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CD/LP/TRACK REVIEW

Jonas Kullhammar: Gentlemen

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Swedish saxophonist Jonas Kullhamma continues to capture the late-fifties and early-sixties Blue Note sound. That magic golden age of jazz, when legends roamed roamed the earth, and recorded their music at Rudy Van Gelder's studio. His music conjures names like Joe Henderson, Sonny Rollins, and John Coltrane. The twelve compositions recorded here are the motion picture soundtrack for Gentlemen, an adaptation of Klas Östergren's novel, directed by Mikael Marcimain. The film features the club scenes of 1960s and ...

CD/LP/TRACK REVIEW

Tomasz Stanko: Leosia

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Recorded in 1996 and released in 1997, Leosia is not only one of the high points of trumpeter Tomasz Stanko's forty-year career, but one of the absolute gems in the ECM catalogue, twenty years removed from his first ECM recording, Balladyna. The album itself is one of those things that just seems perfect from start to finish. “Morning Heavy Song," which first appeared on Bosonossa and Other Ballads, opens the set and sets the tone. From pianist Bobo ...

CD/LP/TRACK REVIEW

Makiko Hirabayashi/Flemming Agerskov: Binocular

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Binocular is an extraordinary piece of musical art. Pianist Makiko Hirabayashi has a distinct, recognizable style of composition and performance. Her music has a kind of floating quality created by melodic phrases and lines which imply tonality rather than stating it, phrase lengths and rhythmic accents which further weaken any overt tonality, plus a piano and pedal technique which many times overlaps notes, creating many high overtones that add a shimmering envelop to the sound. She ...

EXTENDED ANALYSIS

Kenny Wheeler: Songs for Quintet

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With the passing of Kenneth Vincent John Wheeler--Kenny Wheeler to his legion of friends and fans--the world lost yet another significant figure in the history of jazz from the mid-'60s through to the second decade of the new millennium, the artist that Norma Winstone (more often than not his singer of choice) called “the Duke Ellington of our times." While Wheeler had, since 2004, been releasing his music on the Italian Cam Jazz label, but it seems wholly appropriate that ...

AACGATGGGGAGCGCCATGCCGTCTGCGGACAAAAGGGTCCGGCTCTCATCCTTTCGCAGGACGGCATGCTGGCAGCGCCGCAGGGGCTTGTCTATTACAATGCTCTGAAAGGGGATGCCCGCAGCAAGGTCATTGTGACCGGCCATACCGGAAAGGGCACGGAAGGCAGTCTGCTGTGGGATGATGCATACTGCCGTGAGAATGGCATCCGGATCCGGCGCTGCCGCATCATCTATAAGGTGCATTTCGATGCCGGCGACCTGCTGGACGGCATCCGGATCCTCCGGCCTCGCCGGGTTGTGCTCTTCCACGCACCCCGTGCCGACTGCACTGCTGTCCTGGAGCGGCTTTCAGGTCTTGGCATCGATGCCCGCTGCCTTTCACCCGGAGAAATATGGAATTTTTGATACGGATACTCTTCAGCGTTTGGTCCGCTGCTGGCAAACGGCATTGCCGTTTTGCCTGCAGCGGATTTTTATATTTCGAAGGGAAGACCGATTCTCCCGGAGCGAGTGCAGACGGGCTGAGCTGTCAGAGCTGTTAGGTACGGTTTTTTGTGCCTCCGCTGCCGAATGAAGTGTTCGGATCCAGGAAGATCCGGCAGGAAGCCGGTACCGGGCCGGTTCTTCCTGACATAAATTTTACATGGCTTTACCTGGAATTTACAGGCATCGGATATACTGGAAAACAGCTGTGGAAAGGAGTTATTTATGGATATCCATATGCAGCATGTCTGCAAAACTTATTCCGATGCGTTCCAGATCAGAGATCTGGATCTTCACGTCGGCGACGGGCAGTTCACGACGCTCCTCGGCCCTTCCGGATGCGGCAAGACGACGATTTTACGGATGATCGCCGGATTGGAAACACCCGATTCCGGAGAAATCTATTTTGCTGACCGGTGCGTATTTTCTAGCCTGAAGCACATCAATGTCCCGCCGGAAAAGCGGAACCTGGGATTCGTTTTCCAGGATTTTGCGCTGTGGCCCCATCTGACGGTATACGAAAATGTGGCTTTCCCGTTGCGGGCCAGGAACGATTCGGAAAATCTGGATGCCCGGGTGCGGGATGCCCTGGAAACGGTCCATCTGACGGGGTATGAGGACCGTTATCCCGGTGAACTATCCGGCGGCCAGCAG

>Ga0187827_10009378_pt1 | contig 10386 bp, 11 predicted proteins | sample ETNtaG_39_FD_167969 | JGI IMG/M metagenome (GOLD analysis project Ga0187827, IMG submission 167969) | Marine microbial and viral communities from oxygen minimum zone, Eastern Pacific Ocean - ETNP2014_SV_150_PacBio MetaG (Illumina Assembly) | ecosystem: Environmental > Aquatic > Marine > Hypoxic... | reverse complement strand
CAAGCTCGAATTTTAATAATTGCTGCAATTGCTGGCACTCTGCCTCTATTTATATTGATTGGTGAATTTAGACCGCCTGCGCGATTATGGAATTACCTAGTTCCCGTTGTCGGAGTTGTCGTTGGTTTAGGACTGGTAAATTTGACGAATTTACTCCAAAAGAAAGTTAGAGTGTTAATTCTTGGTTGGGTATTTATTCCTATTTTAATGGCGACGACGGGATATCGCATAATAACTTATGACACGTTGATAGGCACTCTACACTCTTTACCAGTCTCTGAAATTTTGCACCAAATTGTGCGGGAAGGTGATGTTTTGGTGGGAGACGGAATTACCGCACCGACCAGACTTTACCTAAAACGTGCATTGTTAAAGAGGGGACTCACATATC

BOOK EXCERPTS

John Coltrane: Exploring the Mystery of A Love Supreme, Part 2

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Part 1 | Part 2 This year marks the 50th anniversary of John Coltrane's album, A Love Supreme. Here is a critical engagement of various parts of A Love Supreme by UC-Berkeley professor and author Dr. Scott Saul. The excerpt is taken from his award winning book Freedom Is, Freedom Ain't: Jazz and the Making of the Sixties. Saul provides a penetrating analysis of the deep spirituality embedded in Coltrane's iconic album, supported by a sharp musical ...

CD/LP/TRACK REVIEW

Kenny Wheeler: Songs for Quintet

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In the end, time--as is its wont--caught up with Kenny Wheeler, the much-loved Canadian-born trumpeter/flugelhornist and composer who made England his home for over sixty years. Happily, he was able to hear the results of the two-day Abbey Road sessions that produced, Songs for Quintet before he passed away last September 18. These Wheeler originals reveal the inevitable fragility that had crept into Wheeler's delivery--even since the remarkable Mirrors (Edition Records, 2013)--due to declining health but just as clearly emphasize ...

CD/LP/TRACK REVIEW

Wadada Leo Smith: The Great Lakes Suites

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The intrepid composer and trumpeter Wadada Leo Smith's creative energy continues unabated after a career spanning over four decades. His artistry has crystalized and matured without losing its progressive edge and The Great Lakes Suites is the fruit of this sophisticated ingenuity. For these six imaginative pieces, inspired by the bodies of water of the title, Smith has brought together three of the most original improvisers in a perfect and sublime balance of bold spontaneity and intuitive discipline. ...

INTERVIEWS

Working the Rhythm Section: Tom Lawton, Lee Smith, and Dan Monaghan

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As Duke Ellington's standard goes, “It Don't Mean a Thing if it Ain't Got that Swing." The rhythm section (piano, bass, drums, with guitar and percussion sometimes added) is the core of the typical jazz ensemble. They set the frame for the leader, singer, and soloists and contribute their own solos as well. Even though they work primarily in the background, they can make or break the performance of the horn players or singer. In order to call ...



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